The seminar will read extensive excerpts from the Annals of Tacitus, usually including at least one complete book. Additional readings from the Histories and the Agricola may also be included. The principal questions addressed will include: Tacitus’ accuracy and objectivity as a historian, the importance of rhetorical techniques on Tacitus’ language and narrative, and the question of his attitude to particular emperors (Augustus, Tiberius, Claudius, Nero, Vespasian, and Domitian). Above all we will consider the question of Tacitus’ ideas about the imperial system of government: to what extent did he think Romans should resist monarchy or tyranny, and to what extent should they adjust their morality to accommodate it?
Humanities. 2 credits.
Not offered 2013–2014.

LATN 107. Horace

The seminar emphasizes the Odes and Epodes and their place in the tradition of Greek and Roman lyric poetry. Attention is also given to the Satires and Epistles, including the Ars Poetica, and to their importance for the history of satire and literary criticism. An effort is made to grasp the totality of Horace’s achievement in the context of the Augustan Age.
Writing course.
Humanities. 2 credits.
Not offered 2013–2014.

LATN 108. Roman Comedy

This seminar is devoted to Plautus and Terence, whose adaptations of Greek plays are among the oldest surviving works of Latin literature. The primary focus will be on close study of the language and structure of the plays, but students will also become familiar with a range of critical and theoretical approaches to comedy. Specific topics to be explored include the production and performance of ancient drama; the Roman appropriation of Greek literary genres; representations of slaves, prostitutes, and other marginal figures on the comic stage; and the influence of Roman Comedy on post-classical European drama.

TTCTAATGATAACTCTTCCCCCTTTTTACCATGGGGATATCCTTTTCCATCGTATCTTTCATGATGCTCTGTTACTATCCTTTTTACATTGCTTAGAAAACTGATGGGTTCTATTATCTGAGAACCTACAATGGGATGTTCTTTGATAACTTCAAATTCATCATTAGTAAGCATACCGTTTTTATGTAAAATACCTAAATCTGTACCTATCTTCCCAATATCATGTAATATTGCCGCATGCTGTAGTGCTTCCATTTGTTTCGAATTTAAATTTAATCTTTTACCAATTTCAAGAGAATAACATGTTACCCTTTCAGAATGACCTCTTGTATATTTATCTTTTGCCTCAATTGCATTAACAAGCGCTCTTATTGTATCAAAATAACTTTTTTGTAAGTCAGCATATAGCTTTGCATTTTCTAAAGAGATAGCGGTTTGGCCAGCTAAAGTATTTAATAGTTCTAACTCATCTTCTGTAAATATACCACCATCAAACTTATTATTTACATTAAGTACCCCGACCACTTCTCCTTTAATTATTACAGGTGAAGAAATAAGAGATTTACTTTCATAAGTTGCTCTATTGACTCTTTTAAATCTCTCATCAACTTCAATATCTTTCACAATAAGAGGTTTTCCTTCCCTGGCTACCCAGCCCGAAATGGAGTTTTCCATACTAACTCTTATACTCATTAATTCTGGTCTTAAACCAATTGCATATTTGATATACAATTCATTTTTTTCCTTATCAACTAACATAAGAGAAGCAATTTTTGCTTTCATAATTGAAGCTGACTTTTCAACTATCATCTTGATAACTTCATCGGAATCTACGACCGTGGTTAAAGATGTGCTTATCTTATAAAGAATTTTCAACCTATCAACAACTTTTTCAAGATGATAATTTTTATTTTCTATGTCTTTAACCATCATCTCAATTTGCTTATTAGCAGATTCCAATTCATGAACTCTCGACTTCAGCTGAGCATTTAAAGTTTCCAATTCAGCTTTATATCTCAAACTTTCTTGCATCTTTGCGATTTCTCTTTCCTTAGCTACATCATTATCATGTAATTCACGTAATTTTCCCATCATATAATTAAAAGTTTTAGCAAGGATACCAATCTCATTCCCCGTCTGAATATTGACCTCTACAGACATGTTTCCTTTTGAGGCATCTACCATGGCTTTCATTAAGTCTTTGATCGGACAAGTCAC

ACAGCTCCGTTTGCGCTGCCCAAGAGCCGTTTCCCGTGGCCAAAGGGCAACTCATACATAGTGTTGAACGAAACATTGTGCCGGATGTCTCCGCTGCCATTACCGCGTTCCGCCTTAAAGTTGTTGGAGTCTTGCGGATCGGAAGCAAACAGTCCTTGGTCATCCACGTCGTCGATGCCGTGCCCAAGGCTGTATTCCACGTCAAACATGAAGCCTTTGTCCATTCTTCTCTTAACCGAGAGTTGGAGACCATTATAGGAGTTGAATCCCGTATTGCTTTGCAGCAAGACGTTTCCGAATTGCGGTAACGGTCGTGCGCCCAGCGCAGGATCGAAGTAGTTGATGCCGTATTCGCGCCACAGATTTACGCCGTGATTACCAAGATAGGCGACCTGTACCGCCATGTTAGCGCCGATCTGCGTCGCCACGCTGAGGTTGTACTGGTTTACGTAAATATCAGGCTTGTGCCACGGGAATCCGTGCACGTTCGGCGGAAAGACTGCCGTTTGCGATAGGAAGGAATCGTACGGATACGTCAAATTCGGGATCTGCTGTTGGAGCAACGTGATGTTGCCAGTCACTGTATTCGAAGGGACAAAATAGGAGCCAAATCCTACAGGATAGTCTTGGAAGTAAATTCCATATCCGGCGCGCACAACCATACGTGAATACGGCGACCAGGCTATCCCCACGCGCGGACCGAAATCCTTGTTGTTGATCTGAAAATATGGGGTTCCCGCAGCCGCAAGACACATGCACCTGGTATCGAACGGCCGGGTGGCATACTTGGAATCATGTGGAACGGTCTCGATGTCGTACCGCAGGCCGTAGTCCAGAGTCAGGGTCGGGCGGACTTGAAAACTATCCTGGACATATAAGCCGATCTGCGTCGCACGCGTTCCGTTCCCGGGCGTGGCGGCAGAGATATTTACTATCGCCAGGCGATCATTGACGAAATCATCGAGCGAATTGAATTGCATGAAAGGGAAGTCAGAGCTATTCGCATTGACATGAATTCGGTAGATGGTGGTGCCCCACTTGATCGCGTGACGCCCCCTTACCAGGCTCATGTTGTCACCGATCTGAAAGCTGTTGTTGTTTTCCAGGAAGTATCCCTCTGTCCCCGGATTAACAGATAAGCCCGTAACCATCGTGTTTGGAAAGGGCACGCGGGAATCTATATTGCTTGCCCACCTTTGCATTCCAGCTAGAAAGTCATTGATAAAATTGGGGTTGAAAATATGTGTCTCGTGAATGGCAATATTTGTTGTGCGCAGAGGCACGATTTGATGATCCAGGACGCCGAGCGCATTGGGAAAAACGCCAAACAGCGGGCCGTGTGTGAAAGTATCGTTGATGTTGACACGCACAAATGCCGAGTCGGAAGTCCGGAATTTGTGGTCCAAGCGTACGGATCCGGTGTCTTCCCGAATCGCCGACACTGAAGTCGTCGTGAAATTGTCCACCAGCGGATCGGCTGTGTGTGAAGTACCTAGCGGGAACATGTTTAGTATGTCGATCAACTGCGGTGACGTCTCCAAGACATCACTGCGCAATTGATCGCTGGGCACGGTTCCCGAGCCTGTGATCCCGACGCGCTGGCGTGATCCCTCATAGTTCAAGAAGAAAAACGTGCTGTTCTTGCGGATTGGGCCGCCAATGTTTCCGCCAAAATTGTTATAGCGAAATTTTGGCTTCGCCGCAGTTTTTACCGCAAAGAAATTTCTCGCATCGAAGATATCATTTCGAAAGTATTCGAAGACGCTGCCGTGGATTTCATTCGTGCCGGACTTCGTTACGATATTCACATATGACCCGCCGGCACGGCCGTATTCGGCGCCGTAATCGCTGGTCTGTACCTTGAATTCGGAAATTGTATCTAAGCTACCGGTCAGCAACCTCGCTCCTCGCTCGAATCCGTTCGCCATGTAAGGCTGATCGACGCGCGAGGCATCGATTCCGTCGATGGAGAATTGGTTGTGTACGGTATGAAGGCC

Humanities. 2 credits.
Not offered 2013–2014.

LATN 110. Roman Rhetoric

This seminar will focus on Roman rhetoric. We will read speeches delivered in the Roman Senate, before the popular assembly, or before juries. The principal author will be Cicero, but we will also read discussions of rhetorical theory and practice, both ancient and modern. In addition, students will have the opportunity to explore a number of topics related to ancient oratory and rhetoric, including (among others) public performance; theories of persuasion; the relationship between rhetoric and Roman law; Roman (and Greek) education practices; and the enduring influence of ancient rhetoric and oratory in the contemporary world.
Humanities. 2 credits.
Fall 2013. Lefkowitz.